• Having a conversation with two Indian Muslin men about the best brand of tea and how their mothers taught them to brew it. They both wanted me to know the best way to make tea and fully expect me to come back and tell them which method I prefer.
  • and more. But I thought these examples were enough.
This is living the life of a storyteller. Or maybe it's just life. I wish I could tell Kevin about these encounters. He would grin, then laugh and tell me that this stuff only happens to me, though we both knew that wasn't true. Things like this make me miss him more acutely, even as I have other people with whom I can share and who I know understand the absurdity of it all.

Maybe some of these events will find their way into a story. Or maybe not. What all of this really tells me is that I am alive. Missing him is part of being alive now. I am still part of the world, even though there were times in the first year of mourning when I thought that would never be and I never wanted it to be.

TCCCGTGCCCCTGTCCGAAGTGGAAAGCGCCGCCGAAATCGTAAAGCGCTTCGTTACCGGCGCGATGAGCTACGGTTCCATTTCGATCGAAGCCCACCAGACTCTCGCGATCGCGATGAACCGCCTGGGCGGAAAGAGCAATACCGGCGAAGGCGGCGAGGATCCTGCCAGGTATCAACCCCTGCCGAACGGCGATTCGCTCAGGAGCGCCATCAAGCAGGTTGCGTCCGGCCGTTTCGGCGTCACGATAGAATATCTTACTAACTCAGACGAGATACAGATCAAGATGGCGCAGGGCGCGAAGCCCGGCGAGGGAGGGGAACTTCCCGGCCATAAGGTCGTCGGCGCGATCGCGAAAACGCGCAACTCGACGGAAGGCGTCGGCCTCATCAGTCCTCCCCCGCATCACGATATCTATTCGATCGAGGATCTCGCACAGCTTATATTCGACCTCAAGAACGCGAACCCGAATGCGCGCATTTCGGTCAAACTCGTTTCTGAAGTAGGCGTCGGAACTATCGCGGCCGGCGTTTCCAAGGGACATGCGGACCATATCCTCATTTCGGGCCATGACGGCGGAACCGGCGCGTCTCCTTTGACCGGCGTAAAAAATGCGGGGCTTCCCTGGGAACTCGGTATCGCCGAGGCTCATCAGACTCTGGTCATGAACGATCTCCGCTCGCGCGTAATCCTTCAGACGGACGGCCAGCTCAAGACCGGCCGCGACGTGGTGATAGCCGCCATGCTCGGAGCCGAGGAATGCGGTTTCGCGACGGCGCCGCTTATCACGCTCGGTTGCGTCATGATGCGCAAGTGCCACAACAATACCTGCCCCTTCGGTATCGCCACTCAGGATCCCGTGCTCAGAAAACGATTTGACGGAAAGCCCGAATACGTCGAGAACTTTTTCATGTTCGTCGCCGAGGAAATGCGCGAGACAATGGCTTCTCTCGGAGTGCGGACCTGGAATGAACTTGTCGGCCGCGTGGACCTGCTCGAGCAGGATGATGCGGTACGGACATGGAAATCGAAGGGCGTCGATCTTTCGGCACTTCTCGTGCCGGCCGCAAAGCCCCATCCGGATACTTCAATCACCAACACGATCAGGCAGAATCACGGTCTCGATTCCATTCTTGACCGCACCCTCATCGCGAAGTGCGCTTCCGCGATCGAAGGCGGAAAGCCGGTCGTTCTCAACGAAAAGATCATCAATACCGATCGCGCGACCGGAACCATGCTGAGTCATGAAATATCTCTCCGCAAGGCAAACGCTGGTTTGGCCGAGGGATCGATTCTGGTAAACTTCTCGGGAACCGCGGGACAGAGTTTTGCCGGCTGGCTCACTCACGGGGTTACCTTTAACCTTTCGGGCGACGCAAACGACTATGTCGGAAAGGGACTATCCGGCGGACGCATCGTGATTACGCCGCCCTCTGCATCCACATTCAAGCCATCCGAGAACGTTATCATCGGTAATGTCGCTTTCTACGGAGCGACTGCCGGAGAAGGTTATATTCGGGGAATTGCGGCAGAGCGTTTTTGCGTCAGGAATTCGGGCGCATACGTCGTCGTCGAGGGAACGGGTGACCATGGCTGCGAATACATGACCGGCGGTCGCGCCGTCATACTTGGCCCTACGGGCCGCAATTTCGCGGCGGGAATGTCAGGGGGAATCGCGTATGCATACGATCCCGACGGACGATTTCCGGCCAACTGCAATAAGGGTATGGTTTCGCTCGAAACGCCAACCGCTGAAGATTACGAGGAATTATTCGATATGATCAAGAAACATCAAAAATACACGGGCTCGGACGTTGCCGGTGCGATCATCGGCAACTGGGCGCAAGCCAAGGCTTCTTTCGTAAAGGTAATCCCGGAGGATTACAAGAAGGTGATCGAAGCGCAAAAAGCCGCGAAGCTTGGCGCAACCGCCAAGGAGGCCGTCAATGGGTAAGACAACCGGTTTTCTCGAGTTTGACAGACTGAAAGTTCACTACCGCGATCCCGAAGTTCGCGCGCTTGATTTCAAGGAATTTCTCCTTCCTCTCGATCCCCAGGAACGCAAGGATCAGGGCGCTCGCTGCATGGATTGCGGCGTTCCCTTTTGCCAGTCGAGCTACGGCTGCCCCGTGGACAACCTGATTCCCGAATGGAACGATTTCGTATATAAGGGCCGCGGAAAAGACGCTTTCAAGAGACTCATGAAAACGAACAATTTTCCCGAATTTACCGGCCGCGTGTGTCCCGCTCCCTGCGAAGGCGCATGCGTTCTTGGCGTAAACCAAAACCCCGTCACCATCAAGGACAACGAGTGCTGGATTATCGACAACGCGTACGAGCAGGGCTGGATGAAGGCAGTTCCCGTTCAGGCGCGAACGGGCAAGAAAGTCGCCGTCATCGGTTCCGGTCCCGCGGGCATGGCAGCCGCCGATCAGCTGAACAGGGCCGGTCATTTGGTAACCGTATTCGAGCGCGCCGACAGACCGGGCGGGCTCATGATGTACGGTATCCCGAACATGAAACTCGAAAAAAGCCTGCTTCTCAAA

All of this tells me that, as long as I keep living this life, it will be one of stories told and others hidden away with a small smile. It will be one of remembering Kevin and keeping him in the world by saying his name, by sharing the things I know would delight him, even if no one else will quite get why and how. It will be a life of story and sorrow; humor and horror; wrenching pain, even in moments of joy; laughter, even in grief; life, even after death.

(c)2016 Laura S. Packer Creative Commons License

Wednesday, September 7, 2016

The Telling Life: Quiet reconsidered

Today I am recycling a post from 2013, with a few tweaks.

As you know, 2016 has seen me on the road and away from home more than not. Through trial by fire, I'm learning what I need to feed myself creatively when I'm away from my usual resources. One of the most important, and one of the hardest to find, is quiet.